The final panel of the conference collected papers with a focus on specific film schools or new waves. Connecting to Batancev’s presentation, DUNJA JELENKOVIC (Versailles) provided a different reading of film selection in Belgrade and discussed the reception of the Yugoslav Black Wave at festivals at home in Belgrade and abroad in Oberhausen. REGINA CAMARA (Vienna) traced the ‘discovery’ of the Brazilian Cinema Novo on the European film festival circuit in the 1960s and stressed the significance of small-scale festivals such as Bilbao, Florence and Santa Margarita which first connected Brazilian filmmakers with European film culture and paved the way for later fame at A-list festivals like Cannes and Karlovy Vary. TOBIAS EBBRECHT-HARTMANN (Potsdam) talked about the internationalization strategies of the Film and Television University “Konrad Wolf” Potsdam (HFF) in the Cold War period. Apart from foreign exchange student interaction, the presentation of HFF films at the festivals in Leipzig, Oberhausen and at the CILECT Student Film Festival were a strategy to stay attuned to trends in world cinema and to train East German students to interact as socialist filmmakers in a foreign setting.
The multi-faceted, compact, bilingual conference was closed by CAROLINE MOINE (Versailles), who ended with a preliminary summary of the issues discussed and a call for further research based on oral histories. She asserted the need to pay attention not only to discussions between East and West but also to nuanced inner conflicts within the blocs. She furthermore pointed to the emergence of various levels of analysis throughout the presentations, which covered institutions, such as state festivals in East and West, levels of circulation of films, critics and filmmakers, and aesthetics and the cross-influences of aesthetic waves and techniques.
In the final round of comments, the very productive conference was sketching out paths for future historical research on film festivals and considering apparent methodological challenges. One comment echoed debates in the larger film festival research field, namely to pay attention also to smaller festivals beyond the limited A-list in order to understand the larger picture and dynamics on the circuit. Along with the urge to look beyond the rigid institutional framing and to take into consideration personal networks of actors comes a strong desire for an extended oral history project. This way, various actors who were directly involved in the festival culture in various capacities can provide information that is missing from the official written archives. In a next layer, historical research would thus aim to reconstruct and understand the collective experience beyond mere program notes. Another challenge pointed out in festival research was the integration of film texts into the analysis of festival culture, on the one hand this poses a methodological challenge and on the other hand points to the problem of lacking (access to) archives of festival films. Thus, this international conference leaves the audience with eager anticipation for productive future research in the field of film festival studies.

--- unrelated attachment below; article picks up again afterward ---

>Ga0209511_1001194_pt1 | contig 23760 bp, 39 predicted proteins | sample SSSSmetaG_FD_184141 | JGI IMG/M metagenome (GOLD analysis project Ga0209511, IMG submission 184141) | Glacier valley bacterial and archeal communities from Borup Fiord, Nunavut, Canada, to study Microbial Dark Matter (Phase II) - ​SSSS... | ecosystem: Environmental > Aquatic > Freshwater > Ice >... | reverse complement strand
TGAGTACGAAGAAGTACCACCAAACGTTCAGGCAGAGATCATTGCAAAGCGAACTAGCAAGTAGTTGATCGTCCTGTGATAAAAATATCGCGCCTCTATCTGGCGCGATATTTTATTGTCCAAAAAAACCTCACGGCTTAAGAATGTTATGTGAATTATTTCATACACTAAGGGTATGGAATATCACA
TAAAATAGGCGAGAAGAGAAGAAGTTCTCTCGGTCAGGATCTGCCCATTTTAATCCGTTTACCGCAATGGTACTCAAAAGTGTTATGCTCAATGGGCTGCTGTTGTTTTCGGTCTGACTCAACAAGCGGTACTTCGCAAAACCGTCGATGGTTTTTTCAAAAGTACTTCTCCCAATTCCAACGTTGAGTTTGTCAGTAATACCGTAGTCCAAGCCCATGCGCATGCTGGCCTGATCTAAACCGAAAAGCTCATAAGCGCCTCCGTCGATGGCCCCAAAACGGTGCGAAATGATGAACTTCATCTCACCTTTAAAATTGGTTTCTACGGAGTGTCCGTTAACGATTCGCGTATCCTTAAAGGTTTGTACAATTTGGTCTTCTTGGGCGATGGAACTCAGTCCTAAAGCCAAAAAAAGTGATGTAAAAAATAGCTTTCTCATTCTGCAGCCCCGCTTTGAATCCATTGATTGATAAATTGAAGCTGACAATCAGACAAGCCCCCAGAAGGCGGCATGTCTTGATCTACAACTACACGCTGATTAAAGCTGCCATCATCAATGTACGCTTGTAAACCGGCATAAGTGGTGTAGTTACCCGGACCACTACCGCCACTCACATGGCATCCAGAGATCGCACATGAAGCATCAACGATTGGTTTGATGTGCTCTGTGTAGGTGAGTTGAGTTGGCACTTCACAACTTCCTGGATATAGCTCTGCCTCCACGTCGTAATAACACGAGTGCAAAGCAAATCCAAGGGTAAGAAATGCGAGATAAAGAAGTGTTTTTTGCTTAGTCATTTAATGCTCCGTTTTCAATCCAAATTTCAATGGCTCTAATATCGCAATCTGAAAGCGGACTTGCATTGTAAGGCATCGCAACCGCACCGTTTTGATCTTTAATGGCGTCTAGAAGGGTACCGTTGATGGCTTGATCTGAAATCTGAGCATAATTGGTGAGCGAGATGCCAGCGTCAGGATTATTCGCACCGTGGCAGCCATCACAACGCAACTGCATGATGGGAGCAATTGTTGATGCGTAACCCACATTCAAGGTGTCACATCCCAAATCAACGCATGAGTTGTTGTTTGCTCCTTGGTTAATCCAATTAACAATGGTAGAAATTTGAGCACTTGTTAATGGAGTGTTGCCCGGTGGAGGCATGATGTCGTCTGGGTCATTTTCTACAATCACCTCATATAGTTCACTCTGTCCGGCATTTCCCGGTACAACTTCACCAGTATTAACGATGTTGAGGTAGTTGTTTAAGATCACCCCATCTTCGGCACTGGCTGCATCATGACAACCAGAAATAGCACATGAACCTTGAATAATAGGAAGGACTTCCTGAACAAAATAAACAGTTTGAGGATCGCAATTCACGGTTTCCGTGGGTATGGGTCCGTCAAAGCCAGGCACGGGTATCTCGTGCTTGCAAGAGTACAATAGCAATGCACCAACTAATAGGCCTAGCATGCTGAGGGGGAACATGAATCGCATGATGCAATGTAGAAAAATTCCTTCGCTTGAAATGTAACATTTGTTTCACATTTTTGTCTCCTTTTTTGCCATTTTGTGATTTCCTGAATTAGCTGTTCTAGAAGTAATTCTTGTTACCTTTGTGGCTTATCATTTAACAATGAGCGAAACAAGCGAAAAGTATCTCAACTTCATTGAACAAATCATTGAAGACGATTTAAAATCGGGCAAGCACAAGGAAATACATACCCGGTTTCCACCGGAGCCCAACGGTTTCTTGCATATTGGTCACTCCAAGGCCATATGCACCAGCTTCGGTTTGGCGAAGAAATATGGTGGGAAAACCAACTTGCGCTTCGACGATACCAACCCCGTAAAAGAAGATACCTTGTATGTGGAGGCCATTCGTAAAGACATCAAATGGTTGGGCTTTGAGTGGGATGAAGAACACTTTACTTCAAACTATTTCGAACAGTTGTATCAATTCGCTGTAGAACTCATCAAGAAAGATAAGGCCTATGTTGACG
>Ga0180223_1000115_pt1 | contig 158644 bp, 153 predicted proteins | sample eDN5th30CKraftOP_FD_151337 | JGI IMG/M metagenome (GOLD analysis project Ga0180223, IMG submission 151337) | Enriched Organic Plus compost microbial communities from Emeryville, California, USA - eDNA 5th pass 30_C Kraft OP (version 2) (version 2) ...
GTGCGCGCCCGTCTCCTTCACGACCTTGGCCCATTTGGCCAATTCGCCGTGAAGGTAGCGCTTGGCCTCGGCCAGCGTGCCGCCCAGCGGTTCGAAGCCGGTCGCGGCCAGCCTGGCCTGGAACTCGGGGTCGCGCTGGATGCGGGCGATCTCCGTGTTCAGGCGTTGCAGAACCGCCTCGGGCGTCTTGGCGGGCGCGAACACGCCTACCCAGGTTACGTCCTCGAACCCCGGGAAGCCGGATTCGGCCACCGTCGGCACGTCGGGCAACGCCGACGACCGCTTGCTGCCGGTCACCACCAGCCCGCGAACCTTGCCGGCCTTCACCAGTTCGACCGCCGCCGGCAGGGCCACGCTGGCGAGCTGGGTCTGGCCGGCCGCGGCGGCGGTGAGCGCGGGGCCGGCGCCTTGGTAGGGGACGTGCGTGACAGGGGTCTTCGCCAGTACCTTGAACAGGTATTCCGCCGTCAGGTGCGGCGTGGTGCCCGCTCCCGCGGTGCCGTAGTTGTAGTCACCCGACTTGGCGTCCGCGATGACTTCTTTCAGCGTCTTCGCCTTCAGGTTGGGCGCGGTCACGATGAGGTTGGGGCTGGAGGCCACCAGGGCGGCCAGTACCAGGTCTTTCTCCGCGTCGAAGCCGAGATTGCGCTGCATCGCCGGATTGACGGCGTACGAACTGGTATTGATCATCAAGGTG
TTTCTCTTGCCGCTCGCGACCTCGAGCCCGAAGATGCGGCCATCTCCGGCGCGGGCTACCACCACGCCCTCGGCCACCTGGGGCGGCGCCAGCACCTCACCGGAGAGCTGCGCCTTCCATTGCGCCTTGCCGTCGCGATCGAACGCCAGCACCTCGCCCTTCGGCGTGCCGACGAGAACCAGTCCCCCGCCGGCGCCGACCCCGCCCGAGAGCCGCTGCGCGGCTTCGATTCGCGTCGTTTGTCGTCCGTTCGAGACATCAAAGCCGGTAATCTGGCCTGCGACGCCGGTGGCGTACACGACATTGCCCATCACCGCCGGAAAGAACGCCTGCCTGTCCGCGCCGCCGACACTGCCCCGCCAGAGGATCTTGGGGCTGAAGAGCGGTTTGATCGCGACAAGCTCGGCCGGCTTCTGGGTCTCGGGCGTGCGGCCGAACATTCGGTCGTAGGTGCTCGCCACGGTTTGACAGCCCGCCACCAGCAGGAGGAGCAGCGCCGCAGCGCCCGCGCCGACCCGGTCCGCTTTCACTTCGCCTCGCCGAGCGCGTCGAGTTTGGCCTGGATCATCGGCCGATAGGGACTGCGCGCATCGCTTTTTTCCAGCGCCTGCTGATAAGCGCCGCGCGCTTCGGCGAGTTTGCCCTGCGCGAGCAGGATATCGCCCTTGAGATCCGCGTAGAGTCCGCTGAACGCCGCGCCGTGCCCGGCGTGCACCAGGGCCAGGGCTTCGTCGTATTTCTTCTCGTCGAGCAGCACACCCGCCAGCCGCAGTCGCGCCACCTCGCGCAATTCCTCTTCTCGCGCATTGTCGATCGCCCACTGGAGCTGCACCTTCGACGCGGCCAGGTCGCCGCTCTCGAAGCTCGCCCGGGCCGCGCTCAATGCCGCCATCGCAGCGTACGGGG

Caroline Moine (Versailles) / Andreas Kötzing (Dresden) / Günther Heydemann (Dresden) / Rüdiger Steinmetz (Leipzig)
Panel I: Ideology, Film Politics and the Moscow Festival
Chair: Lars Karl (Leipzig)
Sergei I. Zhuk (Muncie, IN/USA), American Movies, Soviet Americanists und Moscow International Festivals during the Brezhnev Era
Oksana Bulgakowa (Mainz), The Awards Politics of the Moscow Film Festival in the 1970s-1990s
Panel II: Political Tensions at Film Festivals in the West
Chair: Tilman Pohlmann (Dresden)
Elizabeth Ward (Leeds), The Cannes Film Festival as an Alternative Arena for Cold War Politics, 1957-1959
Stefano Pisu (Cagliari), A Dissidence Film Festival? The 1977 Venice Biennale of Cinema between Cultural Debate and Political Exploitation
"Kurzer Draht und lange Leitung. Filmfestivals im Spannungsfeld zwischen Ost und West". Interview-Film by Dietmar Hochmuth (Berlin 2014, ca. 45 min)
Panel Discussion „Film Exchange in Times of Political Crises“
Karola Gramann (Kinothek Asta Nielsen, Director of the Internationale Kurzfilmtage Oberhausen 1985-1989) / Hans Michael Bock (Cinegraph – Hamburgisches Centrum für Filmforschung e.V.) / Helmut Diller (Head of DEFA Foreign Trade Division 1973-1990) / Grit Lemke (Head of Documentary Program DOK Leipzig)
"Der Aufenthalt" (GDR 1983, Frank Beyer, 95 min)
Panel III: Alternative Actors in Film Festival Politics during the Cold War
Chair: Andreas Kötzing (Dresden)
Vaclav Smidrkal (Prague), Festivals of Military Films in the East and the West
Anne Bruch (Hamburg), Between Political Conviction and Subtle Advertising. Film Festival Politics in European Institutions in the 1950s and 1960s.
Panel IV: International Dialog? Discourse and Reality
Chair: Caroline Moine (Versailles)
John Wäfler (Lucerne), Under Surveillance. The Locarno International Film Festival during the Cold War
Dragan Batancev (Belgrade), The Belgrade FEST, or what happened when Peckinpah met Wajda
Andreas Kötzing (Dresden), Between Dialog and Rivalry. The Relations between the Film Festivals of Leipzig, Oberhausen and Krakow in the 1960s
Panel V: Film Exchange between East and West
Chair: Fernando Ramos (Leipzig)
Regina Camara (Vienna), From Karlovy Vary to Cannes. The Brazilian Cinema Novo at the Important European Film Festivals in the 1960s.
Dunja Jelenkovic (Versailles), Film Festival as an Arena for Political Debate – Black Wave Films at the Yugoslav Documentary and Short Film Festival in Belgrade and the West German Short Film Festival in Oberhausen from 1967 to 1973
Tobias Ebbrecht-Hartmann (Potsdam), Socialist Competition or Window to the World? The International Film and Television School of the GDR and International Film Festivals
Caroline Moine, Andreas Kötzing
 For an overview of the field see the bibliography of the Film Festival Research Network: <http://www.filmfestivalresearch.org/index.php/ffrn-bibliography/>, (12.8.2014).
 Anaïs Fléchet / Caroline Moine / et al. (eds.), Une histoire des festivals. XXe-XXIe siècle, Paris 2013.
 Christoph Kleßmann / Hans-J. Misselwitz / Günter Wichert (eds.), Deutsche Vergangenheiten. Eine gemeinsame Herausforderung. Der schwierige Umgang mit der doppelten Nachkriegsgeschichte, Berlin 1999.
 For a detailed account of the history of DOK Leipzig see Caroline Moine, Cinéma et guerre froide. Histoire du festival de films documentaires de Leipzig (1955-1990), Paris 2014.
 Andreas Kötzing, Kultur- und Filmpolitik im Kalten Krieg. Die Filmfestivals von Leipzig und Oberhausen in gesamtdeutscher Perspektive, 1954-1972, Göttingen 2013.